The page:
Review by Ian Keogh
Reginald Hudlin delivered a generally very good opening to his Black Panther run, introducing his version of the character and his past in Who is the Black Panther? This was followed by an underwhelming team-up with the X-Men, and we arrive back at Bad Mutha, which is also problematical, yet now out of print and commanding prices that have no bearing on the quality.
We start with half a chapter’s background on Luke Cage, how he became the super strong and bulletproof man he is today, and establishing the respect he’s always had for the Black Panther. There’s then a set-to in a club initiated by the US’ highest grossing rapper, before a bunch of ninjas attack the Panther and Cage. It’s set against a very verbose background of it being traditional for the Black Panther to marry and ensure his line continues, so he needs to find a wife (which concludes in The Bride). From there Hudlin throws in the Falcon and Shang-Chi, Master of Kung-Fu.
Scott Eaton’s a decent enough action artist, his pencils given some grit via Klaus Janson’s inks, but the pages are crowded, and that’s before Hudlin’s high word count is factored in.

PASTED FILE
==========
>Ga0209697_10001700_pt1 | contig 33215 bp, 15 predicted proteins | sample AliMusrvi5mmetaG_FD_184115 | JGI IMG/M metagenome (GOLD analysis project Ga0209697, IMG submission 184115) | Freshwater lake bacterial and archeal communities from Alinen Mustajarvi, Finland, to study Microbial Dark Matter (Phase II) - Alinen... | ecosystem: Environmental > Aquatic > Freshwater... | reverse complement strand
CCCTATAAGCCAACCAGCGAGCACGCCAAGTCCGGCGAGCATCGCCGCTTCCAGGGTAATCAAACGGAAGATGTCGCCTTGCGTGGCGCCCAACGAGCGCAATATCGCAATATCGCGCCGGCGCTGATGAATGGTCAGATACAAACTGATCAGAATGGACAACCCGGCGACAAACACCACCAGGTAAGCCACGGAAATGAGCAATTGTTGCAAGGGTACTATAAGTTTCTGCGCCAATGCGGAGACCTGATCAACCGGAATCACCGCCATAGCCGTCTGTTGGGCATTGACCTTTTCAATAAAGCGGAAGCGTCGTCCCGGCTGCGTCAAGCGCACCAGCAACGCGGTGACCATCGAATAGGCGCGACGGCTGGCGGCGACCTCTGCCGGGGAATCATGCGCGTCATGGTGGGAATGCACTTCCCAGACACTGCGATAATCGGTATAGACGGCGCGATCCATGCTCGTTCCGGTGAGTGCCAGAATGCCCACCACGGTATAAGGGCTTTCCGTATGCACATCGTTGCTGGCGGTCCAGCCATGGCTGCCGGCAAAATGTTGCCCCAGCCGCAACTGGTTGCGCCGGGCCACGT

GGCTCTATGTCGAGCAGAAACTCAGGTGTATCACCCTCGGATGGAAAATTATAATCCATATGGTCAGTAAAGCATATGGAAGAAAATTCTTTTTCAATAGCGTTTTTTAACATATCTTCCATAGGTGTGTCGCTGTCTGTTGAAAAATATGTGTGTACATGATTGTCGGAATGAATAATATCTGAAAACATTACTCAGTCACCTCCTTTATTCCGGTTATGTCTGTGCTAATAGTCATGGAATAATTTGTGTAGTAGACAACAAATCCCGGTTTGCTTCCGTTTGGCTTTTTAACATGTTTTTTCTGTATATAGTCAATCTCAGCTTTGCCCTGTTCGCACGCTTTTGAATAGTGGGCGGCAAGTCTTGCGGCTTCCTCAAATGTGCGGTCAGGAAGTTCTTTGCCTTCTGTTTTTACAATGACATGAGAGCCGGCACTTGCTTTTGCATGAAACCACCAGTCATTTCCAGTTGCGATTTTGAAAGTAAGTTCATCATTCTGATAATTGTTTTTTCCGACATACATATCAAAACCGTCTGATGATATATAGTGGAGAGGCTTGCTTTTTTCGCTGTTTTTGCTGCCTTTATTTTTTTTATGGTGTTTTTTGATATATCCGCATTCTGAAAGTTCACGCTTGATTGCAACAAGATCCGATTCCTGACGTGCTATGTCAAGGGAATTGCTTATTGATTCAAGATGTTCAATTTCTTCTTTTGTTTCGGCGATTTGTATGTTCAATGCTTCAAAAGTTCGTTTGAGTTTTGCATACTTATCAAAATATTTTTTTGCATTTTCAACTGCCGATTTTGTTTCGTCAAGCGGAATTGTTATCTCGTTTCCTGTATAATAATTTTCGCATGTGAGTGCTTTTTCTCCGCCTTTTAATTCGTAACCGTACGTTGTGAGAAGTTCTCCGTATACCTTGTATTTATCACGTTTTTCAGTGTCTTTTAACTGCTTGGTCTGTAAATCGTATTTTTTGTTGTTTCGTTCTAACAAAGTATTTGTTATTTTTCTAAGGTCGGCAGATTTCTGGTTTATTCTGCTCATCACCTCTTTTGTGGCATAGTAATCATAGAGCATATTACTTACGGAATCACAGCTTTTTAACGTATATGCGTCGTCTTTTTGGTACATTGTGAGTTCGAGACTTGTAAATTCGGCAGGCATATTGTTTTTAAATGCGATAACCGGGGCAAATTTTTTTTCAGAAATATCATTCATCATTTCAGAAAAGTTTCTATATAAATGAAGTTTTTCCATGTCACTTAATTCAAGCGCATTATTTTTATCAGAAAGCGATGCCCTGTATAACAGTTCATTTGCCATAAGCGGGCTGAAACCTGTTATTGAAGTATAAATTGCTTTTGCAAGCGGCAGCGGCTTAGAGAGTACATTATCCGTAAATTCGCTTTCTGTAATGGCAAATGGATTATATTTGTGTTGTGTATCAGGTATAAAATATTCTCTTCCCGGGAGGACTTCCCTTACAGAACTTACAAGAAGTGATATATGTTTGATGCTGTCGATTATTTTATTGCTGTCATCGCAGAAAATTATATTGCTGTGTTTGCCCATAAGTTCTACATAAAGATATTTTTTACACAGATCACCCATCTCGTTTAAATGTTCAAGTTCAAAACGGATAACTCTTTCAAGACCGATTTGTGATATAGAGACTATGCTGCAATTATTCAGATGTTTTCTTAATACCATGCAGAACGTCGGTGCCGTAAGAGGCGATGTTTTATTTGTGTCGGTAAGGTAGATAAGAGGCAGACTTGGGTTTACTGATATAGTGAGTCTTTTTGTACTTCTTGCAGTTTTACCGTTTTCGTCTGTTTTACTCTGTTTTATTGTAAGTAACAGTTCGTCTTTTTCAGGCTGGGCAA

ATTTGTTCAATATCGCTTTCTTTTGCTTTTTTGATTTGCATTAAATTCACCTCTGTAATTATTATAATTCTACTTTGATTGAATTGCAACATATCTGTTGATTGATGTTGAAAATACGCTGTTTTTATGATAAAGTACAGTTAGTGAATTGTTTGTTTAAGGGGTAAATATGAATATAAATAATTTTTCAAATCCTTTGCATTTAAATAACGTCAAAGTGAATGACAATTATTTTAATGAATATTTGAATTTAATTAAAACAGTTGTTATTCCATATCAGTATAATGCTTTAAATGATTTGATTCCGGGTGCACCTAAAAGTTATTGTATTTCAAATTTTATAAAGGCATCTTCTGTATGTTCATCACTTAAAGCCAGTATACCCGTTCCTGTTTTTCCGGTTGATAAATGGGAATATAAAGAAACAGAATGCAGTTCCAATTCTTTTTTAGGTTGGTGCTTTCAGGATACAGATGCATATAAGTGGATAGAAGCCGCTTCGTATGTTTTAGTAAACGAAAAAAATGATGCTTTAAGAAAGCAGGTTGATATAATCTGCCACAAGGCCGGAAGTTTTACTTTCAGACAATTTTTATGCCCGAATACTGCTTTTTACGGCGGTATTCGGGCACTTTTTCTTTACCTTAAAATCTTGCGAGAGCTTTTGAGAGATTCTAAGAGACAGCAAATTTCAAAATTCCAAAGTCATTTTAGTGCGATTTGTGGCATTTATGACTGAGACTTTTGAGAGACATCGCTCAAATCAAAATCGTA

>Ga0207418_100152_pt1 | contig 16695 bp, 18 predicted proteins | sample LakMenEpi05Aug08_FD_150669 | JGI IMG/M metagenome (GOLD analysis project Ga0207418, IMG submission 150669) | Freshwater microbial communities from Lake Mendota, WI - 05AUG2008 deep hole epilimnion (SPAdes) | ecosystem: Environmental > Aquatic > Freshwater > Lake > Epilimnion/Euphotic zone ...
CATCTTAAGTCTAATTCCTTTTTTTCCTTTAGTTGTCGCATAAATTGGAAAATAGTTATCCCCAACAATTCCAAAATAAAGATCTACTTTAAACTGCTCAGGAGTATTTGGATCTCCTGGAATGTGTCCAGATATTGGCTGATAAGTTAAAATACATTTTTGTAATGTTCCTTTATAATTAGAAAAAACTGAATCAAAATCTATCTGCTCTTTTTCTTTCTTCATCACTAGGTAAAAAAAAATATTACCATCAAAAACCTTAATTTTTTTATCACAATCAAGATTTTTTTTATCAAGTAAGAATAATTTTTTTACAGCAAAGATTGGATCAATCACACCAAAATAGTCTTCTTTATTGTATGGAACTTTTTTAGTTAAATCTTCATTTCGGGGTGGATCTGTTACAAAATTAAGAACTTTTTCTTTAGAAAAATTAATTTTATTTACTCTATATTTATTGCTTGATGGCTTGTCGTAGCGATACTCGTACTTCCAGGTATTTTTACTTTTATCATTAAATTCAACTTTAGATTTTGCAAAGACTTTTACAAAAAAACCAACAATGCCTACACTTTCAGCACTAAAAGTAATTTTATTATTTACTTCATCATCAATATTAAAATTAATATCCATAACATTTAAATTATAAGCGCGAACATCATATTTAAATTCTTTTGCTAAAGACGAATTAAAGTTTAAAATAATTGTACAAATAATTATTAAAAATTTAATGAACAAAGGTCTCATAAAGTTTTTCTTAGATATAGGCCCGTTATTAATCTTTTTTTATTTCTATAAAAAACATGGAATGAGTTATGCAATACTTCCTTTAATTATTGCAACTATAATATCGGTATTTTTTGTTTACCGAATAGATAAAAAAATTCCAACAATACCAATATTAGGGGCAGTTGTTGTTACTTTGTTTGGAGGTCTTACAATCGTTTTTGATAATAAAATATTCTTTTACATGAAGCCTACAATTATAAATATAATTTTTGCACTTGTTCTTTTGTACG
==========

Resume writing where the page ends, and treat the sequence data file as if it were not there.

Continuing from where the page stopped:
As denoted by the collection’s title, Hudlin’s attempting to deliver a graphic novel version of the 1970s exploitation movie. Cheaply made, action content and posing was prioritised over plot, and a second two-chapter pastiche follows with the Panther and Cage now joined by Blade, Brother Voodoo and Monica Rambeau, then without a code name. Vampires are on the loose in New Orleans, exploiting the flood conditions.
There’s a valid point to be made via what Hudlin’s done. That pretty well every one of Marvel’s non-white heroes can be folded into four chapters is shameful, and thankfully now a matter being addressed. Unfortunately, this alone doesn’t make for sterling reading. There are some nice touches, the efficacy of the Panther’s female protectors, even if the need for them isn’t entirely logical, Blade and Cage staring each other out behind their shades, and a well thought out conclusion, but nothing worth the current Amazon used copy price.